Gemma Galdón, algorithm auditor: ‘Artificial intelligence is of very poor quality’

The founder of Eticas Consulting advises international organizations to help them identify and avoid bias. She distrusts the expectations of the sector: ‘To propose that a data system is going to make a leap into consciousness is a hallucination’

Gemma Galdon algoritmos
Gemma Galdón, an algorithm consultant and expert in ethics and artificial intelligence, in Madrid.Moeh Atitar
Ricardo de Querol

Artificial intelligence is not just for engineers. You can lean more towards soft than hard science and still become a point of reference in the global debate about the social and ethical repercussions of what these systems do. Gemma Galdón, a 47-year-old AI expert from Mataró, in Spain’s northeastern region of Catalonia, graduated in contemporary history and earned a PhD in technology-related public policies. She is the founder and top executive of Eticas Consulting, a company that examines algorithms to ensure their responsible use. “Being aware of how society has solved old problems gives me a useful perspective to work with new problems,” she says, sitting inside a coffee shop in Madrid. “Twelve years ago, when I got my PhD, there were very few people in the social sciences who worked with technology.” Her company currently advises European and American organizations. Galdón’s suitcase is packed: she is about to return to New York, where she lives and where she recently received a Hispanic Star Award, an accolade given to agents of change in the Spanish-speaking community at an event at the United Nations. She had to move to America, she says, because in the U.S. “the market is more receptive to responsible AI.”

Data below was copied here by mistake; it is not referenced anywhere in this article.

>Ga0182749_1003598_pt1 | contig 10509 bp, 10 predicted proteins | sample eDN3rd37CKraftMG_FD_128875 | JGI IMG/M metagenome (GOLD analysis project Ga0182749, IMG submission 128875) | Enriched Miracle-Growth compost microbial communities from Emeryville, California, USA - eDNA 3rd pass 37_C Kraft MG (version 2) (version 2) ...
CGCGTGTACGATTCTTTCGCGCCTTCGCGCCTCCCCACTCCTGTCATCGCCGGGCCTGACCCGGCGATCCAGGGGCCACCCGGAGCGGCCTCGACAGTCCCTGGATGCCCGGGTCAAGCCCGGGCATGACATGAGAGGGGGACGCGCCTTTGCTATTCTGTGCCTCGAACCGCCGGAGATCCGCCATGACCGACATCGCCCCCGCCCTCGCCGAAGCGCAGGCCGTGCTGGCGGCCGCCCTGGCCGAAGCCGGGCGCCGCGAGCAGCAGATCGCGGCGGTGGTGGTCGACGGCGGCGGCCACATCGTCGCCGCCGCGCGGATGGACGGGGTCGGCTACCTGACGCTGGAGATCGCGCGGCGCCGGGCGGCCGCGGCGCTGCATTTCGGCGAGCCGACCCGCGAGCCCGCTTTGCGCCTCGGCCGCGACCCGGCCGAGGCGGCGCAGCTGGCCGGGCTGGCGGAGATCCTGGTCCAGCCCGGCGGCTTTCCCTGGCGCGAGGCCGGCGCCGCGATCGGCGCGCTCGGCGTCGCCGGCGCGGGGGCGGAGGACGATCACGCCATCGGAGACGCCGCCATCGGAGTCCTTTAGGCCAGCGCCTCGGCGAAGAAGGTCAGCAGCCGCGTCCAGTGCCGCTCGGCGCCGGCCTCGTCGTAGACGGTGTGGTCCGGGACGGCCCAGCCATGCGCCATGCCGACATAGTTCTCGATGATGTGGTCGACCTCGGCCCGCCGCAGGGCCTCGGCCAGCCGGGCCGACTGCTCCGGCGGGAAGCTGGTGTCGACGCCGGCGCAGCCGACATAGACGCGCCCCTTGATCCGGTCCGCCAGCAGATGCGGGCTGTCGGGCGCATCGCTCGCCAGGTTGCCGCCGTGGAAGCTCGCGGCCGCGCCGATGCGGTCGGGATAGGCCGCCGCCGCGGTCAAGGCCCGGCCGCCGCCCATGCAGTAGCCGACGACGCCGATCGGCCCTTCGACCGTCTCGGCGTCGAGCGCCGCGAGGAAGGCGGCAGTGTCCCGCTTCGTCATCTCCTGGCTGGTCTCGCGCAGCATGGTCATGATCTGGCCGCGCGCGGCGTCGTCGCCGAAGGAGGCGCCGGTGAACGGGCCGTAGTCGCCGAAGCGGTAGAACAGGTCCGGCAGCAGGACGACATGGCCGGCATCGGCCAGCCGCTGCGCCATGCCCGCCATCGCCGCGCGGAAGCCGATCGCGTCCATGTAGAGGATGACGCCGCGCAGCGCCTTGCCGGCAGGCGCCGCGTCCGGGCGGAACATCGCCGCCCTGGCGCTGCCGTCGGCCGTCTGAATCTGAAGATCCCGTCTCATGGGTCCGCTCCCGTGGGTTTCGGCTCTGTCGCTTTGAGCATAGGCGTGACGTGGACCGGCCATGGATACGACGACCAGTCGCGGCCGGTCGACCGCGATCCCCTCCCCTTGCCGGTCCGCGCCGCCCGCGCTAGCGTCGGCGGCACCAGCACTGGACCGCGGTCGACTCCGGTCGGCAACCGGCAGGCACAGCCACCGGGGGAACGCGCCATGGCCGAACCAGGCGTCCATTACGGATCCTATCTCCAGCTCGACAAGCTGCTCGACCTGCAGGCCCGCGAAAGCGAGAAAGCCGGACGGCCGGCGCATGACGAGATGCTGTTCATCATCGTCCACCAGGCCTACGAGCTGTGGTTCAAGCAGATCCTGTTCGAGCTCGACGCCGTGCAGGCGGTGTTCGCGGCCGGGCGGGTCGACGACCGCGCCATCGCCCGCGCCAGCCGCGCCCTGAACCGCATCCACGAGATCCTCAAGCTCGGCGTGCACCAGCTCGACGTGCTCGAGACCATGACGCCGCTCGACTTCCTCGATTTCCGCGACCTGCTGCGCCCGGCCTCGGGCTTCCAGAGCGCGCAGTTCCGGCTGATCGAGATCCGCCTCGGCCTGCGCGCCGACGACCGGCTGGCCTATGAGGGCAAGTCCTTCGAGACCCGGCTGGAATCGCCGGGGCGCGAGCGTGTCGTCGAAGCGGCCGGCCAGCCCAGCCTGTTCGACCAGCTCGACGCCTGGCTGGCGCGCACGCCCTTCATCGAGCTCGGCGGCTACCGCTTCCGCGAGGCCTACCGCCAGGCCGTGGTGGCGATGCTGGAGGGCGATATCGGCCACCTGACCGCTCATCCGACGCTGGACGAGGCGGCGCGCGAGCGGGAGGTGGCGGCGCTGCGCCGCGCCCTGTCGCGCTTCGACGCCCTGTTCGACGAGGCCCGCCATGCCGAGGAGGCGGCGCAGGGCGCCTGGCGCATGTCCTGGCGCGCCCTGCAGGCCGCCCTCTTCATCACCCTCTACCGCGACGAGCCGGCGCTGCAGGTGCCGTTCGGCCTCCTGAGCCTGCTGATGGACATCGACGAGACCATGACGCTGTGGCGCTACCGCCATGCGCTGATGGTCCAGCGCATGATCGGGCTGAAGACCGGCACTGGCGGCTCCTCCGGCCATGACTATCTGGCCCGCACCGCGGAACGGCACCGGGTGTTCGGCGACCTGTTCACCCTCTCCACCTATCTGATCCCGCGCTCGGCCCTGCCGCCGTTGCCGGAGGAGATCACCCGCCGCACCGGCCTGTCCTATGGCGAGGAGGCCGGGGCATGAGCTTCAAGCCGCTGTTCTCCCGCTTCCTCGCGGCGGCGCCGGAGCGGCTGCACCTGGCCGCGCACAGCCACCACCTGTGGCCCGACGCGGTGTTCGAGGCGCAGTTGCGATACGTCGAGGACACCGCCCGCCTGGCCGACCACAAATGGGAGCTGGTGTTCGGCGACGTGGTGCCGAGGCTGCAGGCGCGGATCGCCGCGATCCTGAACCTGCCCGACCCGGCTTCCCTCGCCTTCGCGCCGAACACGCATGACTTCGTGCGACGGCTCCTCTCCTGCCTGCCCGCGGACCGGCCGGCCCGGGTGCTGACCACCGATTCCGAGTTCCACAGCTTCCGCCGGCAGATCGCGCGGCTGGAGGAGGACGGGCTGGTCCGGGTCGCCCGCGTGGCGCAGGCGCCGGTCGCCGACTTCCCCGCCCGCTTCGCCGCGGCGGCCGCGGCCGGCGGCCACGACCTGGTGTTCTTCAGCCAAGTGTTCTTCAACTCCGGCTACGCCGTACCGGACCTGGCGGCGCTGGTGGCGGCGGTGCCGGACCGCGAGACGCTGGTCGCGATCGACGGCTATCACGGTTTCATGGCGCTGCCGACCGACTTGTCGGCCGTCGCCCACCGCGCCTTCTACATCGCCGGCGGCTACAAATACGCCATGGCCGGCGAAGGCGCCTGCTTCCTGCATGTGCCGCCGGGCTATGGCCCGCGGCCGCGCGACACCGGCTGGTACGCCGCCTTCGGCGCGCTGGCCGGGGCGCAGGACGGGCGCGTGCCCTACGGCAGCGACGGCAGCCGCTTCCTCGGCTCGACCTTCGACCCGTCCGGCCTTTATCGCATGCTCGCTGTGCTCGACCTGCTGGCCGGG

Question. What is it like to audit algorithms?

Answer. Well, it involves inspecting artificial intelligence systems to see how they work, but first of all to ensure that their impacts on society are fair, that there is no discrimination. And, furthermore, that systems do what they say they do.

Q. And what problems do you encounter?

A. At first these systems are just as biased as society, but after a very short time they become much more discriminatory than society. That is because what AI does is take a lot of training data and look for a pattern. And the pattern is always a white man with a stable job; in the case of banks, this will be their ideal client. Any profile that belongs to a minority or is anecdotal is eliminated from the sample. So a woman has much less chance of being diagnosed with endometriosis through AI, because historically we have not diagnosed endometriosis.

Q. There are those who say that AI cannot be thoroughly examined because not even its creators fully understand how it works, but rather that it learns on its own.

A. False. That idea of the black box is a myth, pure marketing. I think there is a certain desire on the part of the AI sector to portray it as something magical, to make us believe that it is something that we cannot understand and to take away our ability to intervene. What we have seen is that we can audit it when a client hires us and shows us practically everything, but also from the outside we can reverse engineer and see how a system works based on its impacts.